Researchers in the United States and Canada warn that more attention needs to be paid to the role that structural variants and recombination in severe acute respiratory syndrome coronavirus 2 (SARS-CoV-2) have played in the evolutionary history of the virus.
The team, from Stanford University, McMaster University, and the University of Texas, say research into the evolutionary dynamics of SARS-CoV-2 - the agent that causes coronavirus disease (COVID-19) - has mainly focused on single nucleotide polymorphisms.
However, to improve reconstructions of SARS-CoV-2 evolutionary history, the relationship between structural variation and recombination in the virus needs to be better understood, say the researchers.
The team has now cataloged more than 100 structural variants in the SARS-CoV-2 genome - mutations that have so far been overlooked.
The researchers have also provided vital pieces of evidence to support that these insertion or deletion mutations (indels) are, in fact, artifacts of recombination and that the SARS-CoV-2 genome contains several template switching hotspots.
A pre-print version of the paper is available on the server bioRxiv*, while the article undergoes peer review.
Copy-choice recombination is the presumed primary recombination mechanism for RNA viruses. During negative strand synthesis, the replication complex and the nascent strand disassociate from the template strand. From there, the replication complex can template-switch, or reassociate with a homologous or replicate template strand.
Scientists have tried to find the source of SARS-CoV-2 since the outbreak began
Researchers around the world have been closely monitoring the evolutionary history of SARS-CoV-2 and searching for potential sources of the virus ever since the COVID-19 outbreak first began in Wuhan, China, late last year.
“By studying the mutational patterns of viruses, we can better understand the selective pressures on different regions of the genome, the robustness of a vaccine to future strains of a virus, and geographic dynamics of transmission,” said Dennis Wall (Stanford University) and colleagues.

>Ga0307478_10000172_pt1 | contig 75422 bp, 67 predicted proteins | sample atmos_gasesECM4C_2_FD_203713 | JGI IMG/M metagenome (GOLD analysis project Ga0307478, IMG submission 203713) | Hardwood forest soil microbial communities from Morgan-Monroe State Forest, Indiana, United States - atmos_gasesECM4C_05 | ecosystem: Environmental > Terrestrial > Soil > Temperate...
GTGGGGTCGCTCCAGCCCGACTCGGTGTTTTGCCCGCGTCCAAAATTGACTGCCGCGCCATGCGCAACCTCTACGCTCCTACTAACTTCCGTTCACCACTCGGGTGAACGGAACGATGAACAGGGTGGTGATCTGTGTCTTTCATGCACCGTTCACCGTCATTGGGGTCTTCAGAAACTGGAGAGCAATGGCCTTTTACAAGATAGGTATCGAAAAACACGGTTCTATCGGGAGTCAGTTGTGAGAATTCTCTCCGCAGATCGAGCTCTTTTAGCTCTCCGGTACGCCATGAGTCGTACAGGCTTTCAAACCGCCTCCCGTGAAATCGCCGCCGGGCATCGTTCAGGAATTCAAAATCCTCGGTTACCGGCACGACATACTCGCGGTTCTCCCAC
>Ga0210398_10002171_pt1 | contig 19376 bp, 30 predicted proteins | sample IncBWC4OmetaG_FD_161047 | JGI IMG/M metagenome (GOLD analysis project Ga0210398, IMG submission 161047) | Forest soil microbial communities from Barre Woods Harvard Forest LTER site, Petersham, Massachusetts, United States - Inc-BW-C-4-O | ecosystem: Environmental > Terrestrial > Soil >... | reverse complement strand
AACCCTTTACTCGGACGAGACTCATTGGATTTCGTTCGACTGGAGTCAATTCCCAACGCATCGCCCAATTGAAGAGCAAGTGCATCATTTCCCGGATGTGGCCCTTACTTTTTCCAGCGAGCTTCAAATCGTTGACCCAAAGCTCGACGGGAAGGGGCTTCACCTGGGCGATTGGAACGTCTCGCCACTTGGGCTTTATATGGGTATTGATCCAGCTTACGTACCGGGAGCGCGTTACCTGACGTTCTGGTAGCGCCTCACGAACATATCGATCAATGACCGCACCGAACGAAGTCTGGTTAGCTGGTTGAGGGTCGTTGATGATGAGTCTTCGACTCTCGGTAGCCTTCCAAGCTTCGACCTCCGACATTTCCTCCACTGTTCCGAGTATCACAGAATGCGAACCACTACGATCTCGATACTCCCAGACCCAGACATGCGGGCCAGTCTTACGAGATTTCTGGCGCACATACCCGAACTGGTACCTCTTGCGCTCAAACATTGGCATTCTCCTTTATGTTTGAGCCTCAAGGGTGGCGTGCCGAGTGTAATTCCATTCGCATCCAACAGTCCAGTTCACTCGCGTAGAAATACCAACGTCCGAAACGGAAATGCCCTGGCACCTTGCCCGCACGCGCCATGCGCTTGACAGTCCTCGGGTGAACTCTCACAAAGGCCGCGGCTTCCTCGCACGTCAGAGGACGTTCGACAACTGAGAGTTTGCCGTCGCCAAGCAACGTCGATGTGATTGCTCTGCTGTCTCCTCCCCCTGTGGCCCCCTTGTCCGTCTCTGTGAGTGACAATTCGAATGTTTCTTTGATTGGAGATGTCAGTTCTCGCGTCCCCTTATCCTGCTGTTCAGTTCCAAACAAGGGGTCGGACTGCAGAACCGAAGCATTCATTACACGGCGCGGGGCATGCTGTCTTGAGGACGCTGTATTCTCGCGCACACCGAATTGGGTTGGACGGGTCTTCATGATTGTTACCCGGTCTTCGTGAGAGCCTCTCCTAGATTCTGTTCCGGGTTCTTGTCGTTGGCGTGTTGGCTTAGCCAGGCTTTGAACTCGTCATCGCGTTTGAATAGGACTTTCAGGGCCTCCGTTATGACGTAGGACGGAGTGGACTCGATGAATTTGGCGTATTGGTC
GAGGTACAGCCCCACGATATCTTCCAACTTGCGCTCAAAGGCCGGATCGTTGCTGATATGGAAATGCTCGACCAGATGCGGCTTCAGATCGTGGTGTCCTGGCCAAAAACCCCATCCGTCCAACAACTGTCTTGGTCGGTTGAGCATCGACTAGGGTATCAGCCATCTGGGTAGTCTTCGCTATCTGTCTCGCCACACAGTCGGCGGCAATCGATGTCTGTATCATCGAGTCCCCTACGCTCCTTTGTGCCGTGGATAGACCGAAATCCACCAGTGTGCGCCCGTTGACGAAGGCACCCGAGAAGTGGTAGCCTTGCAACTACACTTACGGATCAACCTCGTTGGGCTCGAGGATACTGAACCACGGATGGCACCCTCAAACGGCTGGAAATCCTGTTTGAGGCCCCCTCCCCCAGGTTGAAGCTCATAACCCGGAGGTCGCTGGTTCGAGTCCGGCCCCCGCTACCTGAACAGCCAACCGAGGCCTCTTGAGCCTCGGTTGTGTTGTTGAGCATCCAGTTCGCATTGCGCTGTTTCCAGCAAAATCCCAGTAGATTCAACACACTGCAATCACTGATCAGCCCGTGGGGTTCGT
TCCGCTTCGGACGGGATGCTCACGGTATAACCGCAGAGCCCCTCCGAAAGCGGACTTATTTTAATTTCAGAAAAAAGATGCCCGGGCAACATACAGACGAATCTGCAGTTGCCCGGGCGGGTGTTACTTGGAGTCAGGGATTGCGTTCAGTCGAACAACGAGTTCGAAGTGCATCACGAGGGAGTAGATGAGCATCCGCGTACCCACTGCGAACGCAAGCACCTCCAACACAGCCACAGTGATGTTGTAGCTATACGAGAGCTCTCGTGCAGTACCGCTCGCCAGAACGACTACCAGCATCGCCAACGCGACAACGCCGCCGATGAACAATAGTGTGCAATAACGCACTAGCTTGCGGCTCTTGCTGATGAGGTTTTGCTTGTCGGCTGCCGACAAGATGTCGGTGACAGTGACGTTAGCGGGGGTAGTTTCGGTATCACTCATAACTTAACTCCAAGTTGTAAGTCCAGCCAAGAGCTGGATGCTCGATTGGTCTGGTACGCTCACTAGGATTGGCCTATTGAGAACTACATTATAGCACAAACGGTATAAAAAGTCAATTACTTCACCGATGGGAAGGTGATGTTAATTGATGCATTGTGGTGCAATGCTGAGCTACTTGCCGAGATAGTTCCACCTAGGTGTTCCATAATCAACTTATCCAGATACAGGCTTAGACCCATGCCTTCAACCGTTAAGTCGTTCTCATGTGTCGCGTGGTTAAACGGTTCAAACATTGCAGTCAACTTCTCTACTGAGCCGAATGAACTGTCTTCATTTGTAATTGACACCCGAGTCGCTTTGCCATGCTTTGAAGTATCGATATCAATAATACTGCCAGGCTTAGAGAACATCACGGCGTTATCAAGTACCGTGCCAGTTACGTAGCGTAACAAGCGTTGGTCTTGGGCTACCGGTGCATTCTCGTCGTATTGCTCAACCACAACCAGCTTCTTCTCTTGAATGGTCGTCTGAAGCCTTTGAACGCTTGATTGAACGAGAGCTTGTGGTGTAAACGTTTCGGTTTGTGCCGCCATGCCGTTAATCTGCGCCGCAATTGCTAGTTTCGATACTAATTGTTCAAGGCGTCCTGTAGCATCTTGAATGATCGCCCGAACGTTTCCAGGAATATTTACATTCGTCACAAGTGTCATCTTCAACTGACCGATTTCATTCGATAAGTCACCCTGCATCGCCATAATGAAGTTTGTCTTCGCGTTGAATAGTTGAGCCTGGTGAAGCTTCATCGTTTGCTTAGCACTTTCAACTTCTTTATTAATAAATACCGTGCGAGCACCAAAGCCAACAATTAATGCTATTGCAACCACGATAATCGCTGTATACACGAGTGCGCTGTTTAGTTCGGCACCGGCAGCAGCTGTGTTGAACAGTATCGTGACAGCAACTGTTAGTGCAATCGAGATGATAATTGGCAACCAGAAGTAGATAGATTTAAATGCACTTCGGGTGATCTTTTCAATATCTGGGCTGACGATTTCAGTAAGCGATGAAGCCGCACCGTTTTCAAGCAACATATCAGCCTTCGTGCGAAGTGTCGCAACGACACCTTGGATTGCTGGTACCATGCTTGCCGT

For the majority of evolutionary analysis, a phylogenic tree is built based on mutations that have been observed in the various lineages of SARS-CoV-2. Most of the mutations used are single nucleotide polymorphisms since structural variants are considered potential artifacts of low-quality reads or low-coverage genomic regions during sequencing.
However, this approach means the role of structural variants is overlooked, despite their known involvement in the evolution of viruses and despite the importance of including all types of mutation when constructing an accurate phylogenic tree.
Furthermore, the resulting phylogenic trees are generally non-recurrent and do not account for potential recombination taking place between viral lineages.
General pipeline of project: using GISAID sequences, we identified structural variants present in SARS-CoV-2 lineages. We compared the location of these SVs to regions of discontinuous transcription breakpoints, computed the heterogeneity of SVs using raw reads, and analyzed the SV locations with respect to the secondary RNA structure using a simulation of the folded SARS-CoV-2 RNA molecule.
Previous studies have generated inconsistent results
Some studies have tried to determine whether SARS-CoV-2 lineages have already recombined, but the findings have been inconsistent.